Latest from EU Member States

UK | Chapter 1: Robust Food Production Systems

The food security of the British population and its following generations cannot be simplified into a policy founded on the erroneous principle that the global market will always provide. It is vital for the food security of the British people that a sizeable proportion of the nation’s food comes from accessible and reliable sources operating regenerative food systems. Chapter 1 by Stuart Meikle. […]

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United States | The Real Future of Agriculture

The US ambassador to the UK has called American farming “the future of agriculture” to encourage the opening of European markets to US products. But what does this food system actually look like? What are its implications on public health, the environment and rural communities? Our partners at IATP report from the states.  […]

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Right-Wing Populism and Counter-Movements in Rural Europe

Right-wing populism has gained high levels of support among rural population in Europe. How could this happen and what are the solutions? Natalia Mamonova, of the Emancipatory Rural Politics Initiative, explains the causes of populism in the European countryside and shares some ideas on potential resistance and the building of alternatives to the regressive nationalist politics. […]

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Ireland’s “Livestock-Industrial-Complex”

This long read by Frank Armstrong gives a background into what he calls the livestock industrial complex. Part history, part contemporary agri-food overview, part health and environmental case and part personal note, this article is speaks of power and how it operates in different spheres. These include politics, media and nutritional advice, all through the prism of livestock farming in Ireland. […]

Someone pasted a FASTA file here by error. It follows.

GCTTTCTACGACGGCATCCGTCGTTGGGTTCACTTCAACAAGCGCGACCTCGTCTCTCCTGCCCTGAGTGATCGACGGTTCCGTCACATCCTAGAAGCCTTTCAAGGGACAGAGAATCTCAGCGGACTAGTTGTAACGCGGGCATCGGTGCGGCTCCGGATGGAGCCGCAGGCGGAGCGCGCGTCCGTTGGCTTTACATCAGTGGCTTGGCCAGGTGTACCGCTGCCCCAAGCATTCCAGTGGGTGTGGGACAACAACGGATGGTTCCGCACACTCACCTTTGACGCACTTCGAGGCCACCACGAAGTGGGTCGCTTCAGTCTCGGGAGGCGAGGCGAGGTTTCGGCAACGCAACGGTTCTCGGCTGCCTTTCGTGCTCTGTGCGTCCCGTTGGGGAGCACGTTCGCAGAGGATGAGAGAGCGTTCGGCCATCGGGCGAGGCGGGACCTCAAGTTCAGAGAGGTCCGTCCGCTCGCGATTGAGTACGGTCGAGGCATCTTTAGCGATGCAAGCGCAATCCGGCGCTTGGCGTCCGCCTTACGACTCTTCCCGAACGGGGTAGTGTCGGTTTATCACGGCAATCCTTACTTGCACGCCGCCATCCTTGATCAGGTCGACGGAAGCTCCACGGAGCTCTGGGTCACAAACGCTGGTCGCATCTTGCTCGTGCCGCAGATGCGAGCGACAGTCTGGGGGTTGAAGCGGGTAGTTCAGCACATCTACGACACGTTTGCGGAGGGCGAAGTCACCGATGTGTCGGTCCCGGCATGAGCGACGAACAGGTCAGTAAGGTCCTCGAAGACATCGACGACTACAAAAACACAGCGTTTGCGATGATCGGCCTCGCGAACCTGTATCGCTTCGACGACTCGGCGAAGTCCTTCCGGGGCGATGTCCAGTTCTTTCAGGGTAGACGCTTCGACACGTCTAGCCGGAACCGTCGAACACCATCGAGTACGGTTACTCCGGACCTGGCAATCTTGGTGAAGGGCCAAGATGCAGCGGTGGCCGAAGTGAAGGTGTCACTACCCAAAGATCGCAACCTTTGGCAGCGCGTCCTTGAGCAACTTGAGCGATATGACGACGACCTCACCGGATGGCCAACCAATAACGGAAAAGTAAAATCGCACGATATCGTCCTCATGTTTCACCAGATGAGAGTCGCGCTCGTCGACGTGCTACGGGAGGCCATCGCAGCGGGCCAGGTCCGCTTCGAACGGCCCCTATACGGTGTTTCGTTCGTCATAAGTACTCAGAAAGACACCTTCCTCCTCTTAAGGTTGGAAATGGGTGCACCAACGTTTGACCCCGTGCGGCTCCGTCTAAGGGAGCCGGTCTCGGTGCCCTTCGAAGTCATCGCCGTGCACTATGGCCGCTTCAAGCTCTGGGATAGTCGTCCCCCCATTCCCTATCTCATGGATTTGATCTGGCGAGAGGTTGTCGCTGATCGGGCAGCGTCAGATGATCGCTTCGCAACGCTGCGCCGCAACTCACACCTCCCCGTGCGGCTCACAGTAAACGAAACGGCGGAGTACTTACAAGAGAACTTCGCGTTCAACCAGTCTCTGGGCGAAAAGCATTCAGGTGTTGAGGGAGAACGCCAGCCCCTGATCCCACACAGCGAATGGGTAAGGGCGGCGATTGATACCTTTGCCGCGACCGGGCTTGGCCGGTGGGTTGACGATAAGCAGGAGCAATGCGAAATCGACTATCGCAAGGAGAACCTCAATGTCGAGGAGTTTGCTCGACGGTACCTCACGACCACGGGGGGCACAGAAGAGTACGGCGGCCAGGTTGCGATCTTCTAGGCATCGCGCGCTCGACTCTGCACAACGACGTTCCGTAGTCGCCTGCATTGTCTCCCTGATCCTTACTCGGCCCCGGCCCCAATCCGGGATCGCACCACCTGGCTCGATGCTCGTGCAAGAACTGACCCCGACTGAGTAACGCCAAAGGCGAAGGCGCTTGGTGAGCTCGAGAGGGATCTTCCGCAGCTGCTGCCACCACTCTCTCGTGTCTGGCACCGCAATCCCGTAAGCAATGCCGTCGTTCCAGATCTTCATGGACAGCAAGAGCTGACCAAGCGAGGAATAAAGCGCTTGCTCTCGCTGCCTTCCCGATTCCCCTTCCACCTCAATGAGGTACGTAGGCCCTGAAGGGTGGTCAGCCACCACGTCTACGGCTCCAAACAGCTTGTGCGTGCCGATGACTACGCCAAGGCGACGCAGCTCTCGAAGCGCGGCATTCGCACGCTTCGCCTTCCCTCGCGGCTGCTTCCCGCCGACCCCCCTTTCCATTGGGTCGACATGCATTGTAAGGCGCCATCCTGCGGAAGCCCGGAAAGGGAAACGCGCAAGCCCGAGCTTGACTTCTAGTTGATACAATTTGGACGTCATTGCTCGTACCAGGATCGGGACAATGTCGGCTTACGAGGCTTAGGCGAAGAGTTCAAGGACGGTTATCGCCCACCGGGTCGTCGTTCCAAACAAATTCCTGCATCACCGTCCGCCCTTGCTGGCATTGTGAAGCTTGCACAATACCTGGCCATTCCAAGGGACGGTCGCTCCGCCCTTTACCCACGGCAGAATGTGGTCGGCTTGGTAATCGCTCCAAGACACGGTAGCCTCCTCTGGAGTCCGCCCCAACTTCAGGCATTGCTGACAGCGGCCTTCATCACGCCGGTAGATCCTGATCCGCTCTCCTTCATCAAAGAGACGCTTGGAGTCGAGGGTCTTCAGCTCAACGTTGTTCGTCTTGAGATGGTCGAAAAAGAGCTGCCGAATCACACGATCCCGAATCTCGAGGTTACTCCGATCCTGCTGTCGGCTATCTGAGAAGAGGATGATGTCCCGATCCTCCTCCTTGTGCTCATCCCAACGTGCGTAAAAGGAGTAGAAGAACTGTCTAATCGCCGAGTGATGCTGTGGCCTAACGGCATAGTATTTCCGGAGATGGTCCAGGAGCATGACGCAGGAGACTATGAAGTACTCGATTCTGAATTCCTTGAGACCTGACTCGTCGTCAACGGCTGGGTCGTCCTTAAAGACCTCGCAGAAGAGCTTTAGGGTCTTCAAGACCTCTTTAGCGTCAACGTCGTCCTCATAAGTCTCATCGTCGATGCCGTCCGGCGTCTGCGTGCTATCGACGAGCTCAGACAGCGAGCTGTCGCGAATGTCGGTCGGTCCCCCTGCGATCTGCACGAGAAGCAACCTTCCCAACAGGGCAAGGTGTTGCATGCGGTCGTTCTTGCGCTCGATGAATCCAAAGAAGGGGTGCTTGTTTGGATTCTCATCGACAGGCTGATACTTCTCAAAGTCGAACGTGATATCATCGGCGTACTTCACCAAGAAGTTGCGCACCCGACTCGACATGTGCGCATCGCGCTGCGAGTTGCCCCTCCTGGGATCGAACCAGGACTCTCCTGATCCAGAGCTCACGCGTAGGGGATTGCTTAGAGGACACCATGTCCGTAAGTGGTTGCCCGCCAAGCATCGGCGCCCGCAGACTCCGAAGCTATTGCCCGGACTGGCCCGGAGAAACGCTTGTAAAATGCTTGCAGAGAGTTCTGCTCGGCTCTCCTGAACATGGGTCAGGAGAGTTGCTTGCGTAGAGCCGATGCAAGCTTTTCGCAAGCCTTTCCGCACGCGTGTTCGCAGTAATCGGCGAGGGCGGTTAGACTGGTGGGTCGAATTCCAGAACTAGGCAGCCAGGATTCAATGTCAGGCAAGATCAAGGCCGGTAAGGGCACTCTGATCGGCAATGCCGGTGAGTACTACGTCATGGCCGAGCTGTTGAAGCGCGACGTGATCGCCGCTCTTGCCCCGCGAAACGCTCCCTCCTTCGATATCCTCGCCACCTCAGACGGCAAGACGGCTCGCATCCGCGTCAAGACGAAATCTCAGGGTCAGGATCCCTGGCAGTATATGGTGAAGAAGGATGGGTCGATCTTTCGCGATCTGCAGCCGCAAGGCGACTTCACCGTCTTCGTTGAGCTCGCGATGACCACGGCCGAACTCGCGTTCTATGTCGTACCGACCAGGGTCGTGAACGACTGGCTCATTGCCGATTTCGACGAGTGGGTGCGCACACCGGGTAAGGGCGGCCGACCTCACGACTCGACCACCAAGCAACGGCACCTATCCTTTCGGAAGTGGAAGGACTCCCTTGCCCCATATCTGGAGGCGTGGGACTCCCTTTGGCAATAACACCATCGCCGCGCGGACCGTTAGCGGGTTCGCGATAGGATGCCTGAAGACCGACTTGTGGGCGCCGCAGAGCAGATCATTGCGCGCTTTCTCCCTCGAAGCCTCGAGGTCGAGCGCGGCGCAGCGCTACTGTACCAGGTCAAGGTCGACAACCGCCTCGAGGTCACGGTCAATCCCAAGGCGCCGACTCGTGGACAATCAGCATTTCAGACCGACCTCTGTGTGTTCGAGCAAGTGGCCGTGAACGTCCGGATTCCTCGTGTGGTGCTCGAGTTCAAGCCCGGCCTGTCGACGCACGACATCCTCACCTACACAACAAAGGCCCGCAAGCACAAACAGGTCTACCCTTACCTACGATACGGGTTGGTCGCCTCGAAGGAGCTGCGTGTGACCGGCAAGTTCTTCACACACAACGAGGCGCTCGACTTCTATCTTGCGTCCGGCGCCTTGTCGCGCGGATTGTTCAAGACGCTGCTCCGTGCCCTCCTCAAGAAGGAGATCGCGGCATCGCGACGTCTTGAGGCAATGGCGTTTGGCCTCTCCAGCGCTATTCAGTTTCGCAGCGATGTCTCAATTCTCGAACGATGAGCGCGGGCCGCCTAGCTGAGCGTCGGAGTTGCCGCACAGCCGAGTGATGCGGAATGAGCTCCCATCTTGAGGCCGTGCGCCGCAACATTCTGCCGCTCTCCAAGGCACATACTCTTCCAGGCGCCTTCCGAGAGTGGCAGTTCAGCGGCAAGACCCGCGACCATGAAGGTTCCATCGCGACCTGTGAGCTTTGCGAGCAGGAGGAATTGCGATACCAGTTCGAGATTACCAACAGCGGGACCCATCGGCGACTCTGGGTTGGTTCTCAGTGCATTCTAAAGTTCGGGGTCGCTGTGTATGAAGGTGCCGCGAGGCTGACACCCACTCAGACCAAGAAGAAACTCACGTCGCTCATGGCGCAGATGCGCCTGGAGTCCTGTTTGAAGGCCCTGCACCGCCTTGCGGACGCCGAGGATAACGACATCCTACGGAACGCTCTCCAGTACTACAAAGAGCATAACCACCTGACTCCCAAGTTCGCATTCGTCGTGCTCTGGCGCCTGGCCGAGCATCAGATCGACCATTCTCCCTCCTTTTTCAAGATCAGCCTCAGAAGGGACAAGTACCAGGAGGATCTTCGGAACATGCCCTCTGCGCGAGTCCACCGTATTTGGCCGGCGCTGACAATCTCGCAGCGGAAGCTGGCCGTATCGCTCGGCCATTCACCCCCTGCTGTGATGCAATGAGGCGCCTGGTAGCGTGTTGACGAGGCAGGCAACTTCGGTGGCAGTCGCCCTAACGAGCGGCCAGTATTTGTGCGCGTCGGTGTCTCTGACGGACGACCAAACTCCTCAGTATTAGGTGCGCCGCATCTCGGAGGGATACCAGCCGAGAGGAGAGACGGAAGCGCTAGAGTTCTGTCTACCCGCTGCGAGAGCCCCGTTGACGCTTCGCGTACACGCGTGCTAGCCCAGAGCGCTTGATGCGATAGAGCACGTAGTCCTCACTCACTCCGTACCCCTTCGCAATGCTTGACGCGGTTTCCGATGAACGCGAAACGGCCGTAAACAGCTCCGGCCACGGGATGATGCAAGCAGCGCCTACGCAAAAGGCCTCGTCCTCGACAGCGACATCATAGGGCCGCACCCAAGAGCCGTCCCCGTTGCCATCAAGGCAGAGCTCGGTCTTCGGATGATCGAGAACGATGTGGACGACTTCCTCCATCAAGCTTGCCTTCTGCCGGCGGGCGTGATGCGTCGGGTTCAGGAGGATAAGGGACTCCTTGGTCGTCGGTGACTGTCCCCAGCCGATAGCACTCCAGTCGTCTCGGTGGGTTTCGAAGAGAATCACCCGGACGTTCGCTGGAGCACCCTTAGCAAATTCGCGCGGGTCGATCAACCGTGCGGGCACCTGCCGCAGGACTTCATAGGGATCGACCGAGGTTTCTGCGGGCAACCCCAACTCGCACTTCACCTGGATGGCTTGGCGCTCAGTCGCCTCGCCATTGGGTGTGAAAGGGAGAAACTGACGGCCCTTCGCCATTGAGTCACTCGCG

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How TTIP would outlaw alternatives to capitalism

Guest post by David Cronin What is the real objective of the Trans-Atlantic Trade and Investment Partnership (TTIP)? We can get a good idea from watching a video recorded recently in Brussels. It features Cecilia Malmström, the European commissioner for trade, defending highly controversial plans to usher in a court system whereby corporations could sue against government decisions they do not like. According to Malmström, “companies need to have some sort of protection” against such issues as “nationalisation”. Intentional or not, that statement illustrates how the key negotiators of TTIP are in thrall to a right-wing ideology. The idea that certain economic activities could be nationalised – placed under public ownership – is anathema to them. TTIP would be a legally-binding accord effectively saying that capitalism is the only permissible system in the European Union and the United States. In the same video, Malmström insists she has “no secret agenda”. And to be fair, the Swede has been slightly more transparent than the EU’s previous trade chiefs. The irony is that the modicum of transparency she has […]